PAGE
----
Since teens are still developing and maturing, they are more prone to caving to peer pressure, which is one of the significant triggers of drinking. When you develop an alcohol abuse disorder, treatment is usually necessary, as alcohol detox can be severe, and overcoming a psychological dependency without help is difficult. Contact our adolescent alcohol addiction treatment center at Foothills at Red Oak Recovery today for treatment.
Triggers of Drinking
As their logical reasoning centers continue to develop well into early adulthood, teens are more likely to make risky and dangerous decisions than adults. Triggers of drinking for teens usually involve peer pressure. The need to gain acceptance from peers can cause poor decisions. Since alcohol can cause ethanol poisoning in more significant amounts, behaviors like binge drinking are dangerous.
While you can avoid triggers of drinking, it can be difficult for teens to resist social pressures. Teens who struggle with depression and anxiety can be more likely to experiment with alcohol, as drinking can temporarily relieve symptoms and cause relaxing emotions. Other triggers of drinking involve how alcohol changes your brain chemistry.
Teens are more sensitive to the effects alcohol has on brain chemistry. When teens drink, alcohol causes a rush of pleasurable neurotransmitters, such as dopamine and GABA. These neurotransmitters cause the positive effects of intoxication and cause the brain to connect alcohol with pleasure. Once intoxication ends, there is a sudden depletion of neurotransmitters, which causes cravings.
Alcohol is the most commonly used psychoactive substance in the United States, with nearly 140 million Americans ages 12 and older drinking at least once a month. Drinking is common among high schoolers, with 58% of 18-year-olds and 29.8% of 15-year-olds drinking at least once. Alcohol can lead to physical and psychological dependency. The progression of alcoholism varies significantly between individuals, as it can develop within weeks, months, or years of your first drink.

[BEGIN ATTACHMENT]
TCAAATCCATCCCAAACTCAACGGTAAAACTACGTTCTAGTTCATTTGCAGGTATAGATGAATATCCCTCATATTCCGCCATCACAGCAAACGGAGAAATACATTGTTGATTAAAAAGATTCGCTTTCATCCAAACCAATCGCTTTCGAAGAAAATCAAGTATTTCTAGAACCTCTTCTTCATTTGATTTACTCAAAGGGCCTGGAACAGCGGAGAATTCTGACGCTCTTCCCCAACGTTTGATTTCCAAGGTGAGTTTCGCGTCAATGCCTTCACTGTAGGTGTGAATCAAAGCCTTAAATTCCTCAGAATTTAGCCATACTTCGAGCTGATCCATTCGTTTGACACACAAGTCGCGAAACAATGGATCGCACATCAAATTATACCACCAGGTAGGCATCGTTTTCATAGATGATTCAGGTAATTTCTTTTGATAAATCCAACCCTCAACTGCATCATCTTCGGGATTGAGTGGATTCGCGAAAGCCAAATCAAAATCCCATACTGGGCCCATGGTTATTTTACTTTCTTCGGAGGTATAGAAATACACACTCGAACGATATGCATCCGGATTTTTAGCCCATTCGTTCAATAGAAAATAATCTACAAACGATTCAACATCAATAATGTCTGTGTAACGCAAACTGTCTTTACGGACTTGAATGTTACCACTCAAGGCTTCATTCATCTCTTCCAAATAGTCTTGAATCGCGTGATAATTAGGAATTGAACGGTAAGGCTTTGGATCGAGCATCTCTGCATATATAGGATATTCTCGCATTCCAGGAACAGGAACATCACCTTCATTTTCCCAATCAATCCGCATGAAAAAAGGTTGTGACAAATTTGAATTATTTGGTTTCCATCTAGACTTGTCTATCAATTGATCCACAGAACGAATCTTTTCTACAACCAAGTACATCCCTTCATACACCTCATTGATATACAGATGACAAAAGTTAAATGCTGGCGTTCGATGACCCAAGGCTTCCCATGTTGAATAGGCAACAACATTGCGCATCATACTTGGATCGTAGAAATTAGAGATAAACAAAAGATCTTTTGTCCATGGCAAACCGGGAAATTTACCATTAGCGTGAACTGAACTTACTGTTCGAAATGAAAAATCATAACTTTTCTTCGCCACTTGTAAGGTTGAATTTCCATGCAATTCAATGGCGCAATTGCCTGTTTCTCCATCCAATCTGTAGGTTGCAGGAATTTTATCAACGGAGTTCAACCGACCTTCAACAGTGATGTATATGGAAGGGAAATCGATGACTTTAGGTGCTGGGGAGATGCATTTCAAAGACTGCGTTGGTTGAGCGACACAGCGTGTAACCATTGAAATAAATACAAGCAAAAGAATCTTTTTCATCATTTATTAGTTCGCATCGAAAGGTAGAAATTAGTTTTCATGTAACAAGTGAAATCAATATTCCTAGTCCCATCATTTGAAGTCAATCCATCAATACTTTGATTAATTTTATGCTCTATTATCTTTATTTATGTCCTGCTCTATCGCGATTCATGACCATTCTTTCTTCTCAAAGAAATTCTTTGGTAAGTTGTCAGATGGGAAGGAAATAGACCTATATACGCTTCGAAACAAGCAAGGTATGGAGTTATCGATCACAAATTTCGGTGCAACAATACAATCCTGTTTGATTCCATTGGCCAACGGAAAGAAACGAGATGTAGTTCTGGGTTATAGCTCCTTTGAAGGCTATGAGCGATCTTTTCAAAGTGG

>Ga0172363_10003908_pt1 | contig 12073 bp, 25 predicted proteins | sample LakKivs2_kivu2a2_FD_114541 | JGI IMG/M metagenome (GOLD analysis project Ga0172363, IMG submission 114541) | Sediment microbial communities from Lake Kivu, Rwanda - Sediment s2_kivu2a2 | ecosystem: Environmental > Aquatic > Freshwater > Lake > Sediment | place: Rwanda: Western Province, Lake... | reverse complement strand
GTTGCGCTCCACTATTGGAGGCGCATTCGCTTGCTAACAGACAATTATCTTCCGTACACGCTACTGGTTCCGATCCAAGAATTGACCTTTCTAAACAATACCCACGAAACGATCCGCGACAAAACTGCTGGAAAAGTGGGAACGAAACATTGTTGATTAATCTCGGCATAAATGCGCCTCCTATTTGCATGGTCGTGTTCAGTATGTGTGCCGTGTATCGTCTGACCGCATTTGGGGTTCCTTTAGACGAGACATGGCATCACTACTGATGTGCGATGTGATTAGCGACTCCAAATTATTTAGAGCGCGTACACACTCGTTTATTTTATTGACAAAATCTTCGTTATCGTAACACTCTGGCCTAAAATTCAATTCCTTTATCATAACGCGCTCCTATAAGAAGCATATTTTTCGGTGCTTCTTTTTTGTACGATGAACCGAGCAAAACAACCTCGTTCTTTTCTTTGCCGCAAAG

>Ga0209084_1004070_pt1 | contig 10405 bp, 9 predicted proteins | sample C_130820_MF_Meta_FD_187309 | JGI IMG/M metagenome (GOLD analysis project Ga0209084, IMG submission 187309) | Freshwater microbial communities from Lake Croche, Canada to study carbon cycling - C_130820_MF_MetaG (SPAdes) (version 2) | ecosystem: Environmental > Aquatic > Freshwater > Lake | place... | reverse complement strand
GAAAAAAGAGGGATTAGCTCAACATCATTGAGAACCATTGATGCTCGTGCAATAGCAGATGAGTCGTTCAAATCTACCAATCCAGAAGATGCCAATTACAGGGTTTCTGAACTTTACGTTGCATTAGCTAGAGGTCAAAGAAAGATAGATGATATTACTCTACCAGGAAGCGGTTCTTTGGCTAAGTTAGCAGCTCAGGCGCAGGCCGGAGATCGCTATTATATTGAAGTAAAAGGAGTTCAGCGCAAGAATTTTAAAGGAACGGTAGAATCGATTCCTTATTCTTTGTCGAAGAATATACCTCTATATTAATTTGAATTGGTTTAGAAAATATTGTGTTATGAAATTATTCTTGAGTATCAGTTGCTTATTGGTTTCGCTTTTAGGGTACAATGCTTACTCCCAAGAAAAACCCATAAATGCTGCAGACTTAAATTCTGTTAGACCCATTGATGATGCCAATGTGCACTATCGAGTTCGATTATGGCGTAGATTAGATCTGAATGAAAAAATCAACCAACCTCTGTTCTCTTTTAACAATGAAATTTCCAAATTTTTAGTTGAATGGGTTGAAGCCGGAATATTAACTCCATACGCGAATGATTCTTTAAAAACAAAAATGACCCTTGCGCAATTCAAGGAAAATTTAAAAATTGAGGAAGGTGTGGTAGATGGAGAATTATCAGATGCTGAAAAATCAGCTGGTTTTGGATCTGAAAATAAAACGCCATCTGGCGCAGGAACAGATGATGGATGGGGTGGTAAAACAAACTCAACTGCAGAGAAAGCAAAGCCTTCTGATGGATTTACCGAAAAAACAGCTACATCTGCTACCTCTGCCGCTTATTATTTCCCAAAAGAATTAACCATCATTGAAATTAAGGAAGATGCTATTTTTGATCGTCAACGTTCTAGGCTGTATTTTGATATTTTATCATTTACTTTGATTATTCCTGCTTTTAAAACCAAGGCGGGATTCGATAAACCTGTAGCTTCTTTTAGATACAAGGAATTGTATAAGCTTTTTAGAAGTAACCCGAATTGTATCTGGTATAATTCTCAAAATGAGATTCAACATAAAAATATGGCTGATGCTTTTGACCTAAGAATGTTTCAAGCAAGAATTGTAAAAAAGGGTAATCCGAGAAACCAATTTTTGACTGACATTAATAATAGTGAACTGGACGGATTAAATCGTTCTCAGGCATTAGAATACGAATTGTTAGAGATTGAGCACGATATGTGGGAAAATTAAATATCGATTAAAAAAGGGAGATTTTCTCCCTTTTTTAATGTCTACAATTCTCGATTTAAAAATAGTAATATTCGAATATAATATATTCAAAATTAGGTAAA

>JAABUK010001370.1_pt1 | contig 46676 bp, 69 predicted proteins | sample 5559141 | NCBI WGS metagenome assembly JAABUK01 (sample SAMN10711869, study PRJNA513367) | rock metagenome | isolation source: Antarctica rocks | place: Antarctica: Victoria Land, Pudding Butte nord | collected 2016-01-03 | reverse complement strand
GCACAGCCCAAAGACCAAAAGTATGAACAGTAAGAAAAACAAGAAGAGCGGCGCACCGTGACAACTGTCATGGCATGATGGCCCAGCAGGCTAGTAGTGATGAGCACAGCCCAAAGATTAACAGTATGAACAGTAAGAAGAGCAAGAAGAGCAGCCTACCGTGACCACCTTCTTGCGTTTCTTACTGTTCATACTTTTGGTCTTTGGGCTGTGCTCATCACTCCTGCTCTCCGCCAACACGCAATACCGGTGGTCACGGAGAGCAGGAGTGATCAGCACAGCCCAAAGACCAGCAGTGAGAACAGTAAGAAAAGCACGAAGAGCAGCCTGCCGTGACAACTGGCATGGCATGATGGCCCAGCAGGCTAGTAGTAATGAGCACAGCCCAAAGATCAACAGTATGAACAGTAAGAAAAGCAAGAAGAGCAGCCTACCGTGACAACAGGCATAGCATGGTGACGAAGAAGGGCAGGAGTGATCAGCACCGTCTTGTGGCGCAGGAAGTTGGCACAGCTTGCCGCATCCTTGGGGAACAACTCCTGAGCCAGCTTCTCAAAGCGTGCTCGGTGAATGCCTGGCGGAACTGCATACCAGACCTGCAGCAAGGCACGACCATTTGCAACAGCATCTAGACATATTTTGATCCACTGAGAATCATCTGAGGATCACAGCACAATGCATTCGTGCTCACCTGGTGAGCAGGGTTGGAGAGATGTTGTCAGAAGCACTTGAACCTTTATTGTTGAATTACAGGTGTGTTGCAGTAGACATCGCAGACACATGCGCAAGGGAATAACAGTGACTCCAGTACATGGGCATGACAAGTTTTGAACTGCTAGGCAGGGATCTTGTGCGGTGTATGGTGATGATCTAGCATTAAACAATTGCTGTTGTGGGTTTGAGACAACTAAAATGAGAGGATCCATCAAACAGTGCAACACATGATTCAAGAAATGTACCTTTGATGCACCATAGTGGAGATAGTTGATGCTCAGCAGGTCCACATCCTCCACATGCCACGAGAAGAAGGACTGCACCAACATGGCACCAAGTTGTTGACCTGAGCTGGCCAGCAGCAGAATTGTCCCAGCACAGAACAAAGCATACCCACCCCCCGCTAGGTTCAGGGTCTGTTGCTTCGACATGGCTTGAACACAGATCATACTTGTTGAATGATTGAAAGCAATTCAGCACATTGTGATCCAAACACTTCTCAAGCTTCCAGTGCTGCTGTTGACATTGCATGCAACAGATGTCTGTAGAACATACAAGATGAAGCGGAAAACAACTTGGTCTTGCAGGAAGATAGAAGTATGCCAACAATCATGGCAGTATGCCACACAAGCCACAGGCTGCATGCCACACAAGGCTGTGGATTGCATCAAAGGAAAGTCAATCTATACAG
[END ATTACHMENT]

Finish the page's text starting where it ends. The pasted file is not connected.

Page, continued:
How Alcohol Use Disorders are Treated
Since teens are more likely to experience mood changes because of puberty, regular alcohol use can have a detrimental impact on mental and emotional health, which can increase conflict and cause poor coping skills to develop. As a result, when teens abuse alcohol, it can lead to severe consequences, such as:
- Declining grades
- Underage drinking or driving while intoxicated charges
- Physical dependency
- Increased risk of abusing other substances
Since triggers of drinking can make it difficult to stop drinking without help, completing a teen alcohol abuse treatment program is the best way to improve your recovery chances. Teen alcohol abuse treatment can involve inpatient or outpatient programs. Inpatient programs are residential, while outpatient programs allow you to return home each night.
If you develop a physical addiction to alcohol, withdrawal symptoms can begin within hours of your last drink. That is why inpatient alcohol abuse treatment programs usually offer medically-supervised detox programs.
At our inpatient alcohol abuse treatment center, we utilize evidence-based and holistic therapies. Evidence-based treatments, such as cognitive-behavioral therapy, are proven to work after extensive studies. Conversely, holistic therapies, such as meditation, can improve cognition and decrease stress.
Since an essential part of recovery is learning how to cope with triggers of drinking, treatment teaches you how to implement healthy coping strategies to reduce your risk of relapsing. Individual counseling helps you identify and change negative thoughts, feelings, and behaviors. Another way treatment improves your ability to remain sober is by providing you with a safe place to express negative emotions. Since negative emotions serve as triggers, coping with them helps your recovery.
Finding Help Today
Triggers of drinking can make it hard to achieve sobriety if you have an alcohol misuse disorder. Since alcohol abuse disorders are progressive, symptoms worsen until you receive help. Contact Foothills at Red Oak today at 866.300.5275 to discuss our programs and your recovery options.